Tonight many Australians will be enjoying the produce of the people of Mallee, an agricultural engine room not only in Australia but around the world—an exporting powerhouse of the agricultural sector. It's important that we ensure our trade remains open during the coronavirus, but we haven't forgotten the impacts the bushfires and the drought have had on the agricultural sector. That's why there is not only over $150 million in direct support to families who have been impacted by these fires, to help them in the here and now, but a $2 billion initial investment in the recovery from the drought that's been going on for some eight years. Eight billion dollars is our commitment to the drought under our national drought strategy through our three pillars: supporting farmers in the here and now; supporting the community to support those farmers; and the future. We are the first government to look to the future.
In only the last two weeks we announced another initiative under the here and now, another $82.75 million under the Drought Community Support Initiative to give up to $3,000 to those farming families, the contractors who support them and their employees, to help them get some dignity and respect. That's on top of the farm household allowance. We've also ensured, with the Regional Investment Corporation, access to interest-free, repayment-free loans for two years that will save farmers up to $153,000 a year, taken out of the big banks' pockets and put back in farmers' pockets. But also, because we have had some rain, we're allowing them to recover. We're saying that you can use this for replanting and restocking, because your cash flow doesn't recover instantly. It takes time to produce a crop, to grow your progeny and to get money back in the bank. It's important that we look at this with a multifaceted approach.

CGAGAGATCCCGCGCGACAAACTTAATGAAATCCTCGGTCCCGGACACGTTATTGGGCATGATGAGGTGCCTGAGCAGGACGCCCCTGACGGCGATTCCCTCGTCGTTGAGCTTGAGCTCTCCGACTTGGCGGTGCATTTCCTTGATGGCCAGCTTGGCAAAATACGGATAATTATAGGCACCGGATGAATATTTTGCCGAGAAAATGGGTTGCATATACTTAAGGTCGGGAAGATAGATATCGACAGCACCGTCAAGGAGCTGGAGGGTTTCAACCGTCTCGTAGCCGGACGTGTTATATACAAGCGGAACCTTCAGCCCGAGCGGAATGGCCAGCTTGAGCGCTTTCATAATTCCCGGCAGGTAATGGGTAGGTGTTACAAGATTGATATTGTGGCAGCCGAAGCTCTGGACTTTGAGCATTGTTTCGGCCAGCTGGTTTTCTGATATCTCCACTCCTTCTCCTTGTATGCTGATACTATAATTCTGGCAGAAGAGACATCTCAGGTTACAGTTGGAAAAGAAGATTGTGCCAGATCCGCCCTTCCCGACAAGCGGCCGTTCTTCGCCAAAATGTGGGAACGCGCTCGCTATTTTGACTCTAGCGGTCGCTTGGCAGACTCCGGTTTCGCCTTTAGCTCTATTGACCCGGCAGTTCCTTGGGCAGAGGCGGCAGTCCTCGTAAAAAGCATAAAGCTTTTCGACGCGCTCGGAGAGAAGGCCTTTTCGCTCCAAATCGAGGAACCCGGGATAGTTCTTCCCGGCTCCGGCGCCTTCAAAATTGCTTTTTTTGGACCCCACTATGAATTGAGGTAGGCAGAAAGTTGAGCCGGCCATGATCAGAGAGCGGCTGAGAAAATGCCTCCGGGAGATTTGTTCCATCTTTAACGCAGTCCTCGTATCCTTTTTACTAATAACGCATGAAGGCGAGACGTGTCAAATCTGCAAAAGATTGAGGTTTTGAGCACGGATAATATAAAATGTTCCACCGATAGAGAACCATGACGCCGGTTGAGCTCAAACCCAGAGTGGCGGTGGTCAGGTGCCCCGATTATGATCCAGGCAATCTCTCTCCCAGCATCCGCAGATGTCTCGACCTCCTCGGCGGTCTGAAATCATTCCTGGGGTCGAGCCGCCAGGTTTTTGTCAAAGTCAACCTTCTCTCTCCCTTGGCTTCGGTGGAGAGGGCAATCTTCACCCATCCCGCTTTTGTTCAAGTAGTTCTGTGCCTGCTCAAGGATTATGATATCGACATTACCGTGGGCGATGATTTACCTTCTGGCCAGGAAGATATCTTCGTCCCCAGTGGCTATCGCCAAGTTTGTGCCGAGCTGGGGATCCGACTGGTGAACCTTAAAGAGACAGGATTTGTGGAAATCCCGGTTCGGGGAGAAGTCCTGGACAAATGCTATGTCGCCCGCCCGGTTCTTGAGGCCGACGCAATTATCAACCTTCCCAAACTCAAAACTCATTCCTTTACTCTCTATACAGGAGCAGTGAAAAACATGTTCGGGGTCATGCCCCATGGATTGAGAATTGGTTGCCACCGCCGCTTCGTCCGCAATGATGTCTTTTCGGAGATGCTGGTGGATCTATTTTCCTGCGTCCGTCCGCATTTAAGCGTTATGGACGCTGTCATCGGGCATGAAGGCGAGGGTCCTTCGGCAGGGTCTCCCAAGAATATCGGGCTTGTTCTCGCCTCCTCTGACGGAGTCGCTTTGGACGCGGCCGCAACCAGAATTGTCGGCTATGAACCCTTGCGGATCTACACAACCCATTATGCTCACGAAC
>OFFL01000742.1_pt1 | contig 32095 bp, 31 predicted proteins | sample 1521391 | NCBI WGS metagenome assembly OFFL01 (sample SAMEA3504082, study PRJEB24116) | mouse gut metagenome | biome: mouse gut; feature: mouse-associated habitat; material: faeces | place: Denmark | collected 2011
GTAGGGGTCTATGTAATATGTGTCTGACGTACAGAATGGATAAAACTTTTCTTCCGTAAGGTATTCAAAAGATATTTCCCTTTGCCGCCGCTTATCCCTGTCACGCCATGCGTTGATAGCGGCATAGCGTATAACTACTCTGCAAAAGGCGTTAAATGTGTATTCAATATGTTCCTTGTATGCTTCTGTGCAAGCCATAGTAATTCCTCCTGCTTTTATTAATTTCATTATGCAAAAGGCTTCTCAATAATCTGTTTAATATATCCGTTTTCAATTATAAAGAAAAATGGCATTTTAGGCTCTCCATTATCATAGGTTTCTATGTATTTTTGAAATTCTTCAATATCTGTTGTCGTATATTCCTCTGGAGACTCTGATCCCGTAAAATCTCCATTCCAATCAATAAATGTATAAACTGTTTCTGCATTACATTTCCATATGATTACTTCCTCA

We are also supporting those communities that are supporting the farmers, with the Drought Communities Program. There are an extra 52 shires right across into WA and the Northern Territory, where this drought has spread right across. It is to empower local councils to put in place a stimulus that keeps not just farmers going but actual local communities. Local tradies are moving through this as well. We are ensuring that we empower them. This is not a Canberra led solution but a local led solution to this recovery. We're looking to the future. We're the first government to put in place a Future Drought Fund, a $5 billion future fund, with a $100 million dividend every year.
Then, talking about coronavirus and the impacts on trade: we took pre-emptive steps some years ago, with a $50 million investment in more agricultural counsellors. We're taking them from 16 to 22, to put them in embassies and high commissions around the world to make sure that our farmers have market access and to spread our risk. We've seen the advantage of this investment some years ago only now, with the rock lobster industry, where the impacts in China meant that there has been a significant impact on market access. But, because of these agricultural counsellors, we're opening up access in the United Arab Emirates. This is about ensuring that, from the very start, we have talked about a plan to not only support through natural disaster but through coronavirus, because we understand that agriculture in regional Australia will not just survive; it will thrive.